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The Lesson We Should Learn From WannaCry

WannaCry? More like, WannaDie. Photo: Simon Dawson/Bloomberg via Getty Images

The WannaCry ransomware — which overtook hundreds of thousands of computers at hospitals, universities, and telecommunications companies around the world this weekend — marks the arrival in the present of a terrifying and once-distant future. Over the last few years, aided by the development of instantaneous and relatively difficult-to-trace block-chain payments, ransomware has grown in power, with occasional one-off attacks hitting hospitals and governments, and even private individuals unfortunate enough to make an ill-fated click. It was only a matter of time before someone combined it with the self-propagating powers of a computer worm. For years, cybersecurity experts have been preaching the necessity of strong security across the web and throughout consumer technology — not just on servers and hard drives where vital records are stored, but also on every other part of the network. WannaCry is why.

Ransomware is malware that encrypts all of the contents on a computer’s hard drive, locking them behind a password. Also included is a time limit: Pay up soon or the files are gone forever. Ransomware is chillingly effective because it takes advantage of structural and beneficial features of the internet. Widely available strong encryption makes it virtually impossible to brute-force a key to unlock the files — that is, to guess a password, using automation to try several times a second. Complex and interconnected systems like those that serve hospitals or utilities companies are vulnerable on several fronts, and are difficult to maintain and secure because of that very complexity and interoperability.

Most nerve-racking of all, WannaCry was enabled by the very security apparatus that seeks to prevent such attacks, the National Security Agency. The NSA hoards software exploits and vulnerabilities that it discovers, and develops tools to weaponize those exploits against its enemies. But in order to keep those exploits available, it is in the NSA’s best interest to not disclose them to software manufacturers like Microsoft, whose Windows operating system is at the center of the recent malware attack. In this case, the incentives of the NSA are aligned with ransomware coders. This is not a great setup.

Technically, the intelligence community has a process for deciding what to disclose to the public. It is known as the Vulnerabilities Equities Process, though the process’s inner workings are still kept secret. But it’s a Catch-22. By informing companies of holes in their products’ security, the government is also closing off vectors from which they can attack enemies. By not doing so, we also leave our own systems open to attack. WannaCry is powered by NSA exploits acquired by a hacking group called the Shadow Brokers (cool name) and made public online. The internet — the great democratizer — turned a tool of the American government into a weapon that anyone, worldwide, could use.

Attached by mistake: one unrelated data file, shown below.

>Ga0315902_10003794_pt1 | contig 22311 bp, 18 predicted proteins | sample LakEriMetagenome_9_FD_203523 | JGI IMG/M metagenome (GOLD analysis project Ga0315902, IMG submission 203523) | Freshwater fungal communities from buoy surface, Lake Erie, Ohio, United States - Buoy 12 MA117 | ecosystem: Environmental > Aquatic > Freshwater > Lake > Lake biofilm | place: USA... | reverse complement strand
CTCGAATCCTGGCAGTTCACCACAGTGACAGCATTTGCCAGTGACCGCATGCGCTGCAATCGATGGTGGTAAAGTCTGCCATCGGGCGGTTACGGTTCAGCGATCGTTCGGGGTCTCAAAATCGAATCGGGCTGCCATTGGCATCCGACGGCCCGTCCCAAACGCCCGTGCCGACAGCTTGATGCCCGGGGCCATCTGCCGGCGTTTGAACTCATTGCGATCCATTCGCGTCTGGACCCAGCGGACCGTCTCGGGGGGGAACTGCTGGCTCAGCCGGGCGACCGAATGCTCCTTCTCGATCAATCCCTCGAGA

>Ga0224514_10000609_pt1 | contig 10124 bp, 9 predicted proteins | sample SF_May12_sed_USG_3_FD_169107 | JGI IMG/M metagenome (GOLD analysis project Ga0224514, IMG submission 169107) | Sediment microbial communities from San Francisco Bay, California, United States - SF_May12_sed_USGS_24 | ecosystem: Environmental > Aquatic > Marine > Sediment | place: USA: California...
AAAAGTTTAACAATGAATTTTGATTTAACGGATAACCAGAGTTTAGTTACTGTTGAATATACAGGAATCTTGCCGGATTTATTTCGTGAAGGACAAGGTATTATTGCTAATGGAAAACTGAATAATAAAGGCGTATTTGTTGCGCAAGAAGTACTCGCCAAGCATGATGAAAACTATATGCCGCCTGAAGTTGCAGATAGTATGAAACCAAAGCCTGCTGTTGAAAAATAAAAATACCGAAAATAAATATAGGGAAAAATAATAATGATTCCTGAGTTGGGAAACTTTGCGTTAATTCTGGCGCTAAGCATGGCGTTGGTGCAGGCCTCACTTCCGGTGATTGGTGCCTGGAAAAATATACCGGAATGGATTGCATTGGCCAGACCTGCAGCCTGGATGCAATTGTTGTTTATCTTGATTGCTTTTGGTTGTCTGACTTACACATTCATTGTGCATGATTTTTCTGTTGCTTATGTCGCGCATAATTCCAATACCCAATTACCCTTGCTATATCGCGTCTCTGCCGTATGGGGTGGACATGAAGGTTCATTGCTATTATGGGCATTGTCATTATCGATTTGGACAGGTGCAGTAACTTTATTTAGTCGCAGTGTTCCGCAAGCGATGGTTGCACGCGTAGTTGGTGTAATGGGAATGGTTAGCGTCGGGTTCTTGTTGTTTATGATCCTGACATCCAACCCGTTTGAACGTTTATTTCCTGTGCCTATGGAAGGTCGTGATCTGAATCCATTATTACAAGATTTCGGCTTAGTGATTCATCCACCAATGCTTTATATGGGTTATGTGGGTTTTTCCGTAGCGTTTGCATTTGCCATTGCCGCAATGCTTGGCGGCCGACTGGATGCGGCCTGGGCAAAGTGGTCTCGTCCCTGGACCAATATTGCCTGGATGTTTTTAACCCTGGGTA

With any luck, WannaCry will be a wake-up call for the intelligence community that the internet is, in most important ways, a borderless network, and that the tools it creates to attack targets can be used for less noble purposes than protecting national security. There is no broadly applicable hacking tool that cannot be repurposed for extortion or malevolence; and absent broad international agreements and powerful consumer protections, stockpiling exploits is a dangerous practice.

In a way, WannaCry’s spread hearkens back to the debate over weak and strong encryption two decades ago — now known as the Crypto Wars. Though public-key encryption systems like PGP were available to normal consumers, strong encryption technology was classified as “military-grade,” and subject to outdated regulations concerning its export to other countries. The U.S. government wanted its people to have the strongest encryption possible, and to not share it with anyone else. The problem was that this inadvertently caused computer users to default to weak encryption. What use was strong encryption if you could only use it with certain recipients? By trying to limit the encryption capabilities of people outside the country, the export controls also limited the security of computer users within the United States. American regulations were no match for the internet’s decentralized distribution network, and realizing the regulations were quickly becoming unenforceable, the government gradually relaxed such restriction throughout the final decade of the 20th century.

It all comes back to the net part of internet. If one part of the chain of nodes and cables is weak, then all of the network is weak. An unpatched computer in Europe can infect another computer in America, propagating automatically, and without human decision-making, across borders. The most nefarious actors will not discriminate in this regard, and the NSA’s tools, while complex, can already be wielded by amateurs. To wit, security researchers combing through the malware have found elements in the code that imply shoddy construction, and poorly considered execution. WannaCry wasn’t the work of methodical experts; one could argue that it was the work of anarchists.

Hoarding security exploits is a zero-sum game. The American intelligence community is still operating under the assumption that it can limit what gets distributed across the internet and around the globe, and that hoarding vulnerabilities isn’t an act of mutually assured destruction. It should disabuse itself of such nonsense.

The Lesson We Should Learn From WannaCry